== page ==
Faculty Activity Reporting

Content originally published on data180.com. Learn more about Interfolio’s acquisition of Data180 here.


Colleges and universities are helping faculty and administrators make their work lives easier and more productive by adopting online IT solutions for managing faculty data. These solutions allow information typically found in faculty CVs (e.g. credentials; teaching, research, and service activities) to be collected faster and easier, while providing unsurpassed flexibility in reporting to support internal and external stakeholders.

Following are some of the top benefits of data collection and data use provided by online faculty activity solutions:

Benefits of Data Collection

  • Faculty data can be collected in one location. Multiple information sources can be merged into one “faculty data hub.” Examples of data typically imported or entered include HR data, bibliographic citations, grants data, course evaluation results, and data entered by faculty and administrators.
  • Faculty members enter their data just once. Institutional data requests can be satisfied without making multiple (and redundant) data requests from faculty members, leaving them more time to focus on value-added activities, including teaching, research, and service.
  • Data can be collected for multiple-use output. Because online systems allow faculty data to be collected in parsed data fields (e.g. a journal article being broken into author first name, author last name, journal title, review type, etc.), schools have more flexibility in ways the data can be reported. This level of flexibility is not available to users when the same data is collected in word processing software or in a PDF file.

Benefits of Data Use

  • Data can be repurposed and reported for multiple users. Because of the nature of the data and the way it is collected, online IT solutions can create many types of output from the same data, including CVs, biosketches, accreditation reports, ad hoc reports, and custom reports.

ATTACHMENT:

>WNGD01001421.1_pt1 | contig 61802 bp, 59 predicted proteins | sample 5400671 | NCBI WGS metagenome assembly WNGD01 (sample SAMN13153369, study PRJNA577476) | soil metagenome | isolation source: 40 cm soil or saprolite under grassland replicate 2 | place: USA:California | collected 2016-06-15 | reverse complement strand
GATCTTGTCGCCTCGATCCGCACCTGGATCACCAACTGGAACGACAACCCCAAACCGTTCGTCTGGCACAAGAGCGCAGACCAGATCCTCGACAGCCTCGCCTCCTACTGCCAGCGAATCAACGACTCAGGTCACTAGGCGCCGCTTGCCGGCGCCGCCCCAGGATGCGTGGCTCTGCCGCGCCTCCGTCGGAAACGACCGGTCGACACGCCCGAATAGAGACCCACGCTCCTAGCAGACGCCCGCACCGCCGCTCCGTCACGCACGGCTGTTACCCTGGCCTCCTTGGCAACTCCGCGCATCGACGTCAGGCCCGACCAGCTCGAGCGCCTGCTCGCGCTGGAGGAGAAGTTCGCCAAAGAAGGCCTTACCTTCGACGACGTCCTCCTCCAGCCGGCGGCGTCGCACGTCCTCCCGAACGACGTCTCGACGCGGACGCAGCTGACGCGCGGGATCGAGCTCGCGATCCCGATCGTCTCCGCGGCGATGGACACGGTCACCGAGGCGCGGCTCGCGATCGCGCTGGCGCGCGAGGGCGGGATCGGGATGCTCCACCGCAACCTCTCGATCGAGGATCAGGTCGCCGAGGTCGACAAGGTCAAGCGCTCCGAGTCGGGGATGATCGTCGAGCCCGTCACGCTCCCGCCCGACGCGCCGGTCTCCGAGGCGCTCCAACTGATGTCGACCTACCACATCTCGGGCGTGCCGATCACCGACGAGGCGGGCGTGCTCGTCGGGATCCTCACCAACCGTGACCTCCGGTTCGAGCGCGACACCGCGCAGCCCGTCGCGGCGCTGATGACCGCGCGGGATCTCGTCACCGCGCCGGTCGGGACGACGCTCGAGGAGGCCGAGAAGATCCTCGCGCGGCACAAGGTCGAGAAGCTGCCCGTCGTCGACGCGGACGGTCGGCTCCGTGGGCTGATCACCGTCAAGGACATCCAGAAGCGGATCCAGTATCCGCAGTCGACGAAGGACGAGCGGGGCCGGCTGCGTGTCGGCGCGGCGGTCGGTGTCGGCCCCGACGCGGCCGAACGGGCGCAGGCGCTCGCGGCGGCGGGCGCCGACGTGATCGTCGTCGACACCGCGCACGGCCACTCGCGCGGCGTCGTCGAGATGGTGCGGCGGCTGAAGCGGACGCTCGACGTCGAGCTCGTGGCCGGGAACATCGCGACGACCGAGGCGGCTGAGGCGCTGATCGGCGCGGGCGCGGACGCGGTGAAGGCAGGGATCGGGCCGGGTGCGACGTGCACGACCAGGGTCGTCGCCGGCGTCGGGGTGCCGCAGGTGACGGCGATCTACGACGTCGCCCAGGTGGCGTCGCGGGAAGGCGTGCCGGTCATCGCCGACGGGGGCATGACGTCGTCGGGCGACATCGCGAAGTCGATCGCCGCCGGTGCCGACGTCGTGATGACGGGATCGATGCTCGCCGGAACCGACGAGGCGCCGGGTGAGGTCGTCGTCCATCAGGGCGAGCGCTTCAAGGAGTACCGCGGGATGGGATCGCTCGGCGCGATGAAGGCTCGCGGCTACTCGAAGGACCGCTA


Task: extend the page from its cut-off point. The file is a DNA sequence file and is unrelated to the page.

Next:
• Decision support can be enhanced. Because all, or nearly all, faculty data is in one repository, administrators can spend less time hunting and compiling data and more time analyzing and responding to the evidence. In addition, this environment can result in better decisions and better management of faculty resources.
  • Collaboration, networking and outreach are enhanced. Faculty data can be accessed using word search tools within the online faculty application and from outward facing systems (such as websites), to find colleagues with similar or complementary interests and skills. The search features also allow academics at other institutions, as well as government and business entities, to find the expertise they are looking for and to reach out to those individuals.
  • Workflows for faculty performance appraisals. Annual reviews, promotion, tenure, and sabbatical workflows have historically been manual, paper-based processes. With online IT solutions collecting faculty data in one online repository, evaluations can be conducted electronically, saving faculty members time and eliminating logistical and security issues for administrators.
  • Support for the institutional repositories. The data collected in online faculty reporting systems can be pushed to support other databases on campus, such as institutional reporting (usually generated by the institutional research unit on campus) and research and scholarly data repositories, such as DSpace and VIVO.

Because of the technological innovations in this software genre, the use of online IT solutions for managing faculty data have a great deal of promise for academic institutions.

Content originally published on data180.com. Learn more about Interfolio’s acquisition of Data180 here.